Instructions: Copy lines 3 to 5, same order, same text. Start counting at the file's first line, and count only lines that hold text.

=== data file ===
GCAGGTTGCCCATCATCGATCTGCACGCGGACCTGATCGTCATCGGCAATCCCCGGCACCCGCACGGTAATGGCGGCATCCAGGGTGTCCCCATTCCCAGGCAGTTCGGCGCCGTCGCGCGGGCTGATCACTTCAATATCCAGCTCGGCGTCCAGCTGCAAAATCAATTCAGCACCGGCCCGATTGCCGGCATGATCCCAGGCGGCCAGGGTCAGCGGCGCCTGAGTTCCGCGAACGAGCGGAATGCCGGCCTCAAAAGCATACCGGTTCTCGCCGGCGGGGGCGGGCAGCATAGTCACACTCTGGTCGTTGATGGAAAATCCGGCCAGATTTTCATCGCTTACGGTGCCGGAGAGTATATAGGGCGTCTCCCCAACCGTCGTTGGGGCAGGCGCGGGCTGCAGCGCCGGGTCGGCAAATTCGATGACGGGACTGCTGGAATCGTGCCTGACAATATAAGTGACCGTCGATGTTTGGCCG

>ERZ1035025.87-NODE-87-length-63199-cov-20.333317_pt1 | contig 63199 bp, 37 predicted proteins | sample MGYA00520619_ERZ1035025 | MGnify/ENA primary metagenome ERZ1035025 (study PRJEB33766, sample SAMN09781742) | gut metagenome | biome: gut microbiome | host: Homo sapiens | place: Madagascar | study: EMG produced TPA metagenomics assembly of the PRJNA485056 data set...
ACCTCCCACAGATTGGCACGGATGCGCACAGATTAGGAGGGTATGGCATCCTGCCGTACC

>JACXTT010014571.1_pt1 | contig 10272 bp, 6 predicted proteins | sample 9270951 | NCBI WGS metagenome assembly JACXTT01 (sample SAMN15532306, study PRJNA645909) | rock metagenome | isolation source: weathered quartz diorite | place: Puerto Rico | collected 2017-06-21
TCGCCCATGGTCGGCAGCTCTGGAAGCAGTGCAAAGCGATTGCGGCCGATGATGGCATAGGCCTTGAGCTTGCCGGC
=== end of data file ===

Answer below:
ACCTCCCACAGATTGGCACGGATGCGCACAGATTAGGAGGGTATGGCATCCTGCCGTACC

>JACXTT010014571.1_pt1 | contig 10272 bp, 6 predicted proteins | sample 9270951 | NCBI WGS metagenome assembly JACXTT01 (sample SAMN15532306, study PRJNA645909) | rock metagenome | isolation source: weathered quartz diorite | place: Puerto Rico | collected 2017-06-21
TCGCCCATGGTCGGCAGCTCTGGAAGCAGTGCAAAGCGATTGCGGCCGATGATGGCATAGGCCTTGAGCTTGCCGGC